The last of the true interceptors – the BAC Lightning F.6, XR771
Tags: 1957 Defence Review, 1984, 1988, 2 x 30mm Aden cannon, 30mm Aden cannon, 50000 ft minute, a missile enthusiast, Air Show, aircraft, aircraft manufacturers, Aviation, Avon engines, Binbrook Wing, British Aircraft Corporation, Coventry, De Havilland, De Havilland 'Firestreak', Ducan Sandys, Duncan Sandys, early generation infrared missile, England, English Electric, English Electric Lightning, F.3, F4, Firestreak, fuselage, German, Great Britain, Hawker Siddeley Redtop, infrared missile, interceptor, Lightning, Lightning F.6, Lincolnshire, Lockheed U-2, long-range missiles, Mach 2.27, manned air defence, Me163, Midland Air Museum, Minister of Defence, museum, Museums, NATO, No 11 Squadron, No 5 Squadron, North Sea, P.1B, Panavia, Phantom, RAF, RAF Binbrook, re-heat, Redtop, reheat, Rolls-Royce, Royal Air Force, supercruise, Tornado F.3, Tu-95, Tupolev, Tupolev Tu-28 'Fiddler', Tupolev Tu-95 'Bear", U-2, USA, warbird, XR771
In the 1960s there seemed to be two schools of thought in manned air defence. One said that you built a large, heavy aircraft, equipped with as many long-range missiles as possible, to enable patrols to be carried out as far from home base as practicable – examples of this would include the McDonnell Douglas F4 Phantom and the Tupolev Tu-28 ‘Fiddler’. The other extreme was to build a fast, manoeuverable, lightly-armed interceptor, with an incredible climb rate, to tackle intruders when they were on approach to their targets. These were the tactical ‘heirs’ to the Luftwaffe’s Me163 of WW2, and could be exemplified by the aircraft seen here, the British Aircraft Corporation (formerly English Electric) Lightning F.6., finished in a striking Dark Green/Dark Grey camouflage scheme with silver undersurfaces.
The definitive development of the earlier P.1B research aircraft, which first flew on 4th April 1957, the F.6 combined a lot of detail improvements from the previously generations of Lightnings. XP697, the prototype F.6, made its maiden flight on the 17th April, 1964; compared to its predecessor the F.3, there was a change of wing camber and area, as well as increased fuel capacity (Lightnings, whatever the Mark, where always looking for more fuel capacity!) Overwing fuel tanks carrying 26o gallons each could now be fitted – the 60º swept wing had no space underneath, as that was taken up by the undercarriage wheel wells; a fixed, removeable, refuelling probe was also fitted to the underside of the port wing. The two R/R Avons of 12,690 lb thrust, were stacked vertically but staggered, giving the minimum cross-sectional area and therefore drag, and pushed the Lightning to 1,500 mph – or Mach 2.27 – at altitude. The climb rate was a staggering 50,000 ft per minute! The F.6 served with Nos. 5, 11, 23, 29, 111 Squadrons of the Royal Air Force and with No. 226 OCU (Operational Conversion Unit).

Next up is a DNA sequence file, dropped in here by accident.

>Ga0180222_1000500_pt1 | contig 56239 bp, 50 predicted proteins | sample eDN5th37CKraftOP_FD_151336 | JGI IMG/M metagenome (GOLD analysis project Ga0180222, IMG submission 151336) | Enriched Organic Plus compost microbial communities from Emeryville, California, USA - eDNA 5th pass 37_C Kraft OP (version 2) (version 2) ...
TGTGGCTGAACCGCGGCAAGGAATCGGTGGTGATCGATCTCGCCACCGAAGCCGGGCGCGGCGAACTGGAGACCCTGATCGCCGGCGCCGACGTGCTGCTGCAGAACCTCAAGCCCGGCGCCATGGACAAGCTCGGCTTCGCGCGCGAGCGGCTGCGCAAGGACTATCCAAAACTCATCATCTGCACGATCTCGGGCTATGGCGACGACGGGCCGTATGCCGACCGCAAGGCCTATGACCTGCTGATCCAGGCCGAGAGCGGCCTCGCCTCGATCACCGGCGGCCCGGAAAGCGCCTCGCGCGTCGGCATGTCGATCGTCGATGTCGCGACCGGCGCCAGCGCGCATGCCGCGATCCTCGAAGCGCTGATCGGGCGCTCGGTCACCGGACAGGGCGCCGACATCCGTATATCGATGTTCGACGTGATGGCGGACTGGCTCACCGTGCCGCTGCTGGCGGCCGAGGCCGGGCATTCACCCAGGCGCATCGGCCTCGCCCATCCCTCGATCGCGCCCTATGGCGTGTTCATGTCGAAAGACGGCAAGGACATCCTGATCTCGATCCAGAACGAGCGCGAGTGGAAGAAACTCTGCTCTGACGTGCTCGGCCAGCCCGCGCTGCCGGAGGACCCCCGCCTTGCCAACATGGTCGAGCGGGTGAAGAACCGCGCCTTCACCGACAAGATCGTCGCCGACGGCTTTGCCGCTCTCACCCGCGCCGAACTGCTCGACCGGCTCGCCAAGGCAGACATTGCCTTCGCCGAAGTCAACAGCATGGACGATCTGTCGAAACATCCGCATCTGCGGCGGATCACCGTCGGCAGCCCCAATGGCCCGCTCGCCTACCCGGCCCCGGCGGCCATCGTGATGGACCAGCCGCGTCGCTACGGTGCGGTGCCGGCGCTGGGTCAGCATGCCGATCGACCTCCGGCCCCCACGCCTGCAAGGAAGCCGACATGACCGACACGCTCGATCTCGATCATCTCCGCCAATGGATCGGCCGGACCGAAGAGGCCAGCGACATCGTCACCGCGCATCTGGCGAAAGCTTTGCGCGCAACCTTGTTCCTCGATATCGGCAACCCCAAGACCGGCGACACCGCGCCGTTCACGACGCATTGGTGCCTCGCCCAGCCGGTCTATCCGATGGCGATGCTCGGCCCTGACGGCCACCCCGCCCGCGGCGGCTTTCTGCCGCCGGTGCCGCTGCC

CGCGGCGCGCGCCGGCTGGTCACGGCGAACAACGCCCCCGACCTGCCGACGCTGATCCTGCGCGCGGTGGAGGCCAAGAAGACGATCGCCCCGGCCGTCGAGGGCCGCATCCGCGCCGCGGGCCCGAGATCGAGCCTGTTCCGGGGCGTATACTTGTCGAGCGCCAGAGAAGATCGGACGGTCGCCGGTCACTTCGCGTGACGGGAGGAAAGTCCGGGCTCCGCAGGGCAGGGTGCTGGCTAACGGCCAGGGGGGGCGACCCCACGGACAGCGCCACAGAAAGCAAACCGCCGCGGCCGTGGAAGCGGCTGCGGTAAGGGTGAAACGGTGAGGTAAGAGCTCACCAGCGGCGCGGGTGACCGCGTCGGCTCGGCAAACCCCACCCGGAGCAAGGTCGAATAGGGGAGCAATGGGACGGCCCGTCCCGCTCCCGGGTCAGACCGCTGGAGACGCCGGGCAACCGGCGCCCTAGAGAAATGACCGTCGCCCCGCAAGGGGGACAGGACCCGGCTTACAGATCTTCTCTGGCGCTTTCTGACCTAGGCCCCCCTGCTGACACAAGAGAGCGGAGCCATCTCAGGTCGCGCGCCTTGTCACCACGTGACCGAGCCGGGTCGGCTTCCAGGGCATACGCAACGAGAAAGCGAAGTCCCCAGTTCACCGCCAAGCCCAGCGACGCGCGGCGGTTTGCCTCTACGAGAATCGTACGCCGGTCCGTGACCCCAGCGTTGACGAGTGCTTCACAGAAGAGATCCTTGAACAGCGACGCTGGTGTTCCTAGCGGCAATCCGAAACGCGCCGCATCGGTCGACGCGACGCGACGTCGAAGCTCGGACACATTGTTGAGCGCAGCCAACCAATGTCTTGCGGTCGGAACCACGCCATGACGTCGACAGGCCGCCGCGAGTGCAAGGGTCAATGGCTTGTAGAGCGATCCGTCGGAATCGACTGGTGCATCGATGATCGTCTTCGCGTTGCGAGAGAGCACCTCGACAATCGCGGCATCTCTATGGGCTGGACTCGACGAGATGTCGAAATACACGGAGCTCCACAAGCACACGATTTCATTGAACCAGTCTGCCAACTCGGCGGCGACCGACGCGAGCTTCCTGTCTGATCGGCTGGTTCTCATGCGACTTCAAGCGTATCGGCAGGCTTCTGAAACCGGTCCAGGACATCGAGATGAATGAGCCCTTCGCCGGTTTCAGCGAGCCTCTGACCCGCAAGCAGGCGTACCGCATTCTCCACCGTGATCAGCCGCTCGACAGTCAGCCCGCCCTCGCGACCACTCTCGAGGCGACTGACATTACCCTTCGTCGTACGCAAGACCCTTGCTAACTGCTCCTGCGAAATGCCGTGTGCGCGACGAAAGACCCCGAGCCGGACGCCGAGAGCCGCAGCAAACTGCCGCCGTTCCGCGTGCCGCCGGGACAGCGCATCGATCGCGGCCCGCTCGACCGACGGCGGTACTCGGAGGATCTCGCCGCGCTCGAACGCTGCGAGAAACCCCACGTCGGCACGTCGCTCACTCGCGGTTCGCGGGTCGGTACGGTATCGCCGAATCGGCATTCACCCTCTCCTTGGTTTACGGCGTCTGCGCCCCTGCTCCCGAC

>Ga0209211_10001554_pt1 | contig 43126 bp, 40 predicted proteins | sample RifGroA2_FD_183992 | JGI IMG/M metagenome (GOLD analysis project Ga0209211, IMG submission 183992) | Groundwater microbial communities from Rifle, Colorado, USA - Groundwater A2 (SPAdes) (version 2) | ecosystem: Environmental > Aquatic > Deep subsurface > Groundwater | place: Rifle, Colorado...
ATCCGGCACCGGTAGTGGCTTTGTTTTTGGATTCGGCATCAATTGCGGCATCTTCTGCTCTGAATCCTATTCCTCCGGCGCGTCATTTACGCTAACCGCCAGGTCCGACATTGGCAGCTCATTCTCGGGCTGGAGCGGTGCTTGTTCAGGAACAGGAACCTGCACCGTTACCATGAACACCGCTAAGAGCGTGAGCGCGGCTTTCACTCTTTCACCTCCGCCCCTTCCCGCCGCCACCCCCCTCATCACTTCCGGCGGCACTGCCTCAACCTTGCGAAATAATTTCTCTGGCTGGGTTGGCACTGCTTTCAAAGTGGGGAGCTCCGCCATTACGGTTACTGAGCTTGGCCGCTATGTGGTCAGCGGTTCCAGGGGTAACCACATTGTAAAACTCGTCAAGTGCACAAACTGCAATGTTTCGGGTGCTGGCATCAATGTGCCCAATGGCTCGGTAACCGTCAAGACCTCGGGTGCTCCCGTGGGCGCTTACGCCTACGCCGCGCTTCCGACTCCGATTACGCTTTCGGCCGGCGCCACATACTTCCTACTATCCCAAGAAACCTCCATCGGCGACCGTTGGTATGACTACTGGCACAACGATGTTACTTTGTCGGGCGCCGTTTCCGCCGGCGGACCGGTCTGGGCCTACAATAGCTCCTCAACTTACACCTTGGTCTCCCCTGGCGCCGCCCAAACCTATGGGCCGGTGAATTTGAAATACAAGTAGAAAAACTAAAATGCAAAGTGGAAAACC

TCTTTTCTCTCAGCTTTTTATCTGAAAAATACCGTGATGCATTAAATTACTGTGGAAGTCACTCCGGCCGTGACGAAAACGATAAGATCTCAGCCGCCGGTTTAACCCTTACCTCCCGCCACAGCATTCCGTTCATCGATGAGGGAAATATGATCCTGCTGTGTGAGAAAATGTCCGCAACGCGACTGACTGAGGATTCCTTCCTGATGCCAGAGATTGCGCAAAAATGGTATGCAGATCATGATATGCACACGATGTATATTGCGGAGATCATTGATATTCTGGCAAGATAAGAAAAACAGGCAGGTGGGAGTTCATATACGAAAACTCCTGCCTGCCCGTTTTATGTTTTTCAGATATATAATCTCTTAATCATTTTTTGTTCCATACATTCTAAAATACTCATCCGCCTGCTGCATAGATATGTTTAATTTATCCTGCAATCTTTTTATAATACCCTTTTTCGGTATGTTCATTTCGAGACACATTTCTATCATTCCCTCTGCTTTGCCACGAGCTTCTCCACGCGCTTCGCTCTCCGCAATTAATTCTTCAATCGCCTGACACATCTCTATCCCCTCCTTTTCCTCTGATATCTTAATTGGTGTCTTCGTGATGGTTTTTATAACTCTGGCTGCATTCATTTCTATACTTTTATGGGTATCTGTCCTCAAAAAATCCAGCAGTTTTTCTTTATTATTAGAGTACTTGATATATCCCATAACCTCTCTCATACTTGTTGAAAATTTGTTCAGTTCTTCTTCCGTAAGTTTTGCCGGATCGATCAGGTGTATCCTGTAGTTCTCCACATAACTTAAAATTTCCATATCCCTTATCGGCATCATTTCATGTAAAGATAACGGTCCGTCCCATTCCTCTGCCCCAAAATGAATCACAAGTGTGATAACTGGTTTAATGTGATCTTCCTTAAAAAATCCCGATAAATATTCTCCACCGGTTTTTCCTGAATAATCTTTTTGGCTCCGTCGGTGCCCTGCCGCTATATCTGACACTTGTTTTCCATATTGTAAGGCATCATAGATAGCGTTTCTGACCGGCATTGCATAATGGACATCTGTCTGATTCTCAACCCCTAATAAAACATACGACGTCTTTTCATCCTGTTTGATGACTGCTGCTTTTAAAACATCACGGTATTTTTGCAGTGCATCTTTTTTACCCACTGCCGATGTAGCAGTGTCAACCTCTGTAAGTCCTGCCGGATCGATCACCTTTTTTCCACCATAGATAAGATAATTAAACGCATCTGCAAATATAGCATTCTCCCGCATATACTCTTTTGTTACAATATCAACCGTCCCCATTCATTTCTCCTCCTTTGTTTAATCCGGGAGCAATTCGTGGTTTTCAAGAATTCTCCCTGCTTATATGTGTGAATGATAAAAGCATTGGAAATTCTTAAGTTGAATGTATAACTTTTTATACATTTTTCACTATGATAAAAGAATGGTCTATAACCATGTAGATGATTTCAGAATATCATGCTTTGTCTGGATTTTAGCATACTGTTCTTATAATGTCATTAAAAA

XR771 was delivered to No. 5 Squadron ( Motto, ‘Frangas non electas’ – ‘Thou mayest break but not bend me’) at RAF Binbrook in Lincolnshire in December, 1965, and carried the Squadron letters ‘AN’. It had a long and arduous Service life, finally finishing up with No. 11 Squadron (Motto, ‘Ociones acrioresque aquilis’ – Swifter and keener than eagles’), coded ‘BF’ in 1988. During this period, as well as sending a detachment to their annual Armament Practice Camp at RAF Akrotiri on the Mediterranean island of Cyprus and making other overseas trips, the Lightnings were constantly being scrambled over the North Sea to investigate Russian aircraft (usually Tupolev Tu-95 Bear turboprop bombers) which were probing UK airspace. The F.6 carried two 30mm Aden cannon in the front of their 600 gallon under-fuselage fuel tank (yet another way of getting more fuel onto the airframe), as well as either two De Havilland Firestreak or Hawker Siddeley Redtop first generation infra-red air-to-air missiles. The McDonnell Douglas F4 Phantom began to partially replace the F.6 in 1974, and the end came when the last Lightnings of the Binbrook Wing were replaced by the Panavia Tornado F.3 in 1988.
Amazingly, the Lightning nearly became the LAST manned fighter of the RAF! In one of the most appalling decisions ever taken with reference to the Armed Forces of the UK, the Defence Review of 1957 decreed that, in future air defence was to be undertaken by land-based missiles ONLY. This terrible mistake – forced through by the Minister of Defence, Ducan Sandys, a missile enthusiast – ruined several aircraft manufacturers and force wholesale closures. Despite being reversed in later years, t can be said that Britain’s aircraft industry never really recovered from this stupidity.
Looking at this Lightning, lovingly restored by the Midland Air Museum, Coventry, I can remember my joy at watching the almost unbelievable zoom climb with which RAF Lightings finished a display sequence at many airshows, and seeing the crews of other NATO fighters look on in envy. This aircraft was capable of ‘supercruise’ – supersonic cruise without using reheat; as well, in 1984 a USAF U-2 was intercepted by an RAF Lightning – at 88,000 feet, where the pilot had thought himself totally invulnerable!
Fortunately, one aircraft (a twin-seat T.5) is under restoration to fly in the USA, and others have flown in South Africa. Long live Lightnings!